If we look at GDP per person is actually significantly higher Germany’s: 52,516 to 46,334. What directly tells us about the standard of living in each of these countries.


Germany has the lowest unemployment rate (3.1%) in Europe. The fourth-largest economy in the world and Europe’s largest, the German economy is a leading exporter of machinery, vehicles, chemicals, and household equipment.

Germany benefits from a highly skilled labor force and high-quality standards. Everybody knows popular German brands, nevertheless here are some DHL, BOSCH, Siemens, BMW Group, Allianz, Volkswagen.

Despite the GDP of Germany of 3,846 trillion, there are 16.7% of people living below the poverty line, when in the Netherlands, it’s only 8,8%.

Working Opportunities

The Netherlands

Many foreigners move to the Netherlands to find a job because the country needs many foreign workers (at least 50,000 each year).

Working opportunities are especially good for software engineers, some other types of engineers, medical workers. In Rotterdam, logistic staff will have good chances of hiring, while in Amsterdam it’s more marketing jobs (speaking dutch might be required).

Some of the world’s largest companies are Dutch (Shell, KPMG, Philips, Heineken, etc.), and many other global groups have their European headquarters in the Netherlands. They can be a good option for English speakers to receive a job offer.

Overall the Netherlands is constantly looking for people to fill the gaps in customer service. With the country’s international mindset and very welcoming towards foreign employees, finding a workplace that is operating in English isn’t a difficult task.

There are especially good conditions for international graduates of Dutch universities. They will have 12 months to look for a job in the Netherlands after completing their degree.

After finding a suitable job, they can apply for a working visa and residence permit, which does require a minimum salary of 2,364,00 EUR gross per month excluding holiday allowance.

People coming from non-EU countries must be highly qualified so they can compete with Dutch and European applicants.


It might be challenging to find a job in Germany exceptionally in English. You might opt for bigger cities such as Berlin, Munich or Hamburg for this.

There are good chances in the IT sector, in international customer service, some kinds of engineering, and others for English speakers. It’s beneficial to be fluent in the German language when seeking work in Germany, but not always essential.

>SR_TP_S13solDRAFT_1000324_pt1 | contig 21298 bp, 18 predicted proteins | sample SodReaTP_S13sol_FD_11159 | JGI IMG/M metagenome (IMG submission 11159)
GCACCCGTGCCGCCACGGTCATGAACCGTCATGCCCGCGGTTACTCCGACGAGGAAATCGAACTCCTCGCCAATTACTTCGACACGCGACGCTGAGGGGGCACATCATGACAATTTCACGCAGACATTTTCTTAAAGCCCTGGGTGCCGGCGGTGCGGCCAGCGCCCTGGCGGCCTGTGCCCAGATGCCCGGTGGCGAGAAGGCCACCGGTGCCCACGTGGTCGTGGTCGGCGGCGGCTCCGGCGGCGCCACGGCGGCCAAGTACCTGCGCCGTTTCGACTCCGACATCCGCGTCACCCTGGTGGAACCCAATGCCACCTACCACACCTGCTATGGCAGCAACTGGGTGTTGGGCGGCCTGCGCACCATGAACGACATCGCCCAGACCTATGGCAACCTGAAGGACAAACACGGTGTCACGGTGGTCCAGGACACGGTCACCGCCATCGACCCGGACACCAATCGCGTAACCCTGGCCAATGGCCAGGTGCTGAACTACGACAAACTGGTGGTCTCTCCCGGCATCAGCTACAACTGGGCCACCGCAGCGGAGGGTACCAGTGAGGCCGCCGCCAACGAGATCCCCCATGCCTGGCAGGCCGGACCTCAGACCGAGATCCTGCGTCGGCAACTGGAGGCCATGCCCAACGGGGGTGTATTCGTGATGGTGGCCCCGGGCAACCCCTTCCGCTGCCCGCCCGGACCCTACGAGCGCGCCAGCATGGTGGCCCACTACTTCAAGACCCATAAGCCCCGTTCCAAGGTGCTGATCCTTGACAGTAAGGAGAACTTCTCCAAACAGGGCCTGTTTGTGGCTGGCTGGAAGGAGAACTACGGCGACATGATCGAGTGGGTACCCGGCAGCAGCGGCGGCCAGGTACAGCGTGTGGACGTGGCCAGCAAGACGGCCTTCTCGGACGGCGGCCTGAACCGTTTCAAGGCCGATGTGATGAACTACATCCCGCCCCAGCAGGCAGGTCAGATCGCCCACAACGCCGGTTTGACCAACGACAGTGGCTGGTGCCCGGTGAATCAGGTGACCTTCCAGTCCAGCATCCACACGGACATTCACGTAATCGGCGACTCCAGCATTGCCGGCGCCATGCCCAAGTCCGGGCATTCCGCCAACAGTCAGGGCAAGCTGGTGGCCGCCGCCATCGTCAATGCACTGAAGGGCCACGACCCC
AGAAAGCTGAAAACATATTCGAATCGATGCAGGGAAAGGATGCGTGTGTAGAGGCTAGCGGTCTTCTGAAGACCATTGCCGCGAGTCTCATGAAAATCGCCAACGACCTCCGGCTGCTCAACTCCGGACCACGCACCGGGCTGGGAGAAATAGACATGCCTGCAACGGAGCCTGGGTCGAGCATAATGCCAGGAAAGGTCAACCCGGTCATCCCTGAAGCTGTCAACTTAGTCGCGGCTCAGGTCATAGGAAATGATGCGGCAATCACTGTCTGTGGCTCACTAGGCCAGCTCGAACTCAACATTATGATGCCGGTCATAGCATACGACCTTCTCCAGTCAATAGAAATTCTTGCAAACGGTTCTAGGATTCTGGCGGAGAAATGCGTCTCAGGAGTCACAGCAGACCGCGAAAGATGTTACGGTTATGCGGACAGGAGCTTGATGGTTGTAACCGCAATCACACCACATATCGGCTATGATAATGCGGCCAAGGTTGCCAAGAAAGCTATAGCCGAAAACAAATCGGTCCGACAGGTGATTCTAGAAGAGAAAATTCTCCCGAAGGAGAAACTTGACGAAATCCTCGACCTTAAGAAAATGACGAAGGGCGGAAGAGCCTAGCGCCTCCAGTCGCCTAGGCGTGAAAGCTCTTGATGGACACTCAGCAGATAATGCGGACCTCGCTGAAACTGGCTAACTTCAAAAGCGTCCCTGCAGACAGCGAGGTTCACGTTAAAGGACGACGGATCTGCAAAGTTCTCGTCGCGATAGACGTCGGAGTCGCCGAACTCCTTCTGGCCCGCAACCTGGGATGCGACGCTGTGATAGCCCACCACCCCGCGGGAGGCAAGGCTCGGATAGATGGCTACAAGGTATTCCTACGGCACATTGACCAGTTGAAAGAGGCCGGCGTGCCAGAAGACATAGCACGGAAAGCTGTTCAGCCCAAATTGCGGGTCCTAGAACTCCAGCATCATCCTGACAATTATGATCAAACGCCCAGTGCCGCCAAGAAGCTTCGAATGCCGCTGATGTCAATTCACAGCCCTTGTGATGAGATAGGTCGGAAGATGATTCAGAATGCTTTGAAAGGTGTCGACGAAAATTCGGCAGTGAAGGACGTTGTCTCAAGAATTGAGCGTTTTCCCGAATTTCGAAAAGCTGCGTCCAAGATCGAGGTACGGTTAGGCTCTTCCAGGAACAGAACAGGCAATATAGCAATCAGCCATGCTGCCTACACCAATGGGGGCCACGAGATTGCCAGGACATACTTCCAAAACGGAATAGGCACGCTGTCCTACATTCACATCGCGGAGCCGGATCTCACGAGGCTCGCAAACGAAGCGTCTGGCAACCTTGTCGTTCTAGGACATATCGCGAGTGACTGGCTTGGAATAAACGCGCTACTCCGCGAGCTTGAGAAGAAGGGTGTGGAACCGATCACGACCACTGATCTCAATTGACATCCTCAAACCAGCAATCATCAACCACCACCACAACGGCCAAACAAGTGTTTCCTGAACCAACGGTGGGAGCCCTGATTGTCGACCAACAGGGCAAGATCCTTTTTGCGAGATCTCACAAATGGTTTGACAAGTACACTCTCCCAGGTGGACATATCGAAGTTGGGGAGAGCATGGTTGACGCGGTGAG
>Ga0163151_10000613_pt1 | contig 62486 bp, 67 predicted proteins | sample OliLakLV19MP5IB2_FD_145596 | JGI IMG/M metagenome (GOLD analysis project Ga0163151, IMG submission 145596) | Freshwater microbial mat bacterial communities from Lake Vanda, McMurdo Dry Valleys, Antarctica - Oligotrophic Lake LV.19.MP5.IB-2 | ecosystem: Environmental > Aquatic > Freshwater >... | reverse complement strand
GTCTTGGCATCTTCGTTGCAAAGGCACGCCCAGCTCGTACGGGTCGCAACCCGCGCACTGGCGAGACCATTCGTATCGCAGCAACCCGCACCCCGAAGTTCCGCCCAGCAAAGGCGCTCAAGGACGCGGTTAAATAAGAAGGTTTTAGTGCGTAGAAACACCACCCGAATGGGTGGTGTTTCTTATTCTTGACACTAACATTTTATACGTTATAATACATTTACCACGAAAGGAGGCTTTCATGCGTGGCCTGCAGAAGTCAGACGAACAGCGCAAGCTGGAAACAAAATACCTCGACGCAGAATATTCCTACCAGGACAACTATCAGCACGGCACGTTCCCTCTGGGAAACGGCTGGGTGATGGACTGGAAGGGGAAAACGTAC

After two years of employment in Germany, it’s possible to apply for permanent residency status. 

Germany also gives chance to graduates to work after completing the degree. Often they will need to speak German but in big cities and big international companies, English speaking job is also possible.

International students from non-EU/EEA countries with a residence permit can extend it to stay in Germany and seek work for up to 18 months after graduating, as long as the job is related to their field of study.


The Netherlands

The average income in the Netherlands is about 36,500 EUR that is 2,816 EUR gross per month.

Some well-paid industries are among others: law, medicine, and dentistry, software development, aviation.

German workers earn more yes, on the other hand, Dutch employers are required to pay an 8% (of the total gross salary) holiday allowance to its employees. What can make german and dutch salaries almost equal.


The average income in Germany is 45,240 EUR gross with monthly payments of 3,770 EUR (2017).

Gross salaries are definitely higher in Germany than in the Netherlands. Some german industries are especially well paid, such as pharmacology, banking, medicine and dentistry, law, industrial engineering, industrial engineering, computer science.

Income Taxes

The Netherlands

The Dutch income taxes are somewhat is the same line with Germans: not that high than in Scandinavia countries, and not as low as Southern European.

The current Dutch income tax brackets are:

BracketTaxable incomeThe marginal rate
1up to EUR 20,38536,65%
2EUR 20,386 - EUR 68,50738,1%
3from EUR 68,50851,75%

Referring to the average salary in the Netherlands: most of people pay around 38,1% in tax.

The Dutch 30% tax ruling?

The 30% ruling is a Dutch tax exemption for employees who were hired abroad to work in the Netherlands. If various conditions are met, the employer can pay you 30% of your salary as a tax-free allowance and the rest 70% will be taxed.

The tax-free allowance is considered a compensation for the expenses that the employee incurs by working outside his or her home country. You can calculate how much difference this can make from here.

Who can claim it?

To be eligible for the 30% ruling there are many conditions, but most important one has to be met:

  • the employee has to be transferred from abroad or has to be recruited abroad


In Germany, the first 9,408 EUR earned in a year is tax-free. Any bigger amount will need to be taxed.

Income tax in Germany is progressive. Below you can see German income tax brackets.

BracketTaxable incomeThe marginal rate
1up to EUR 9,4080%
2EUR 9,408 – EUR 57,05114% rising progressively to 42,00%
3EUR 57,051 – EUR 270,50042%
4from EUR 270,50045%

The second bracket means that your marginal rate will depend on your salary, the more amount the higher is the rate (max. 42%). The tax rate is very hard to define without mentioning your relationships and living status.

To improve the economic situation and infrastructure for certain regions in need, the German government is charging a 5.5% solidarity surcharge tax. The surcharge is imposed as a percentage on all individual income taxes.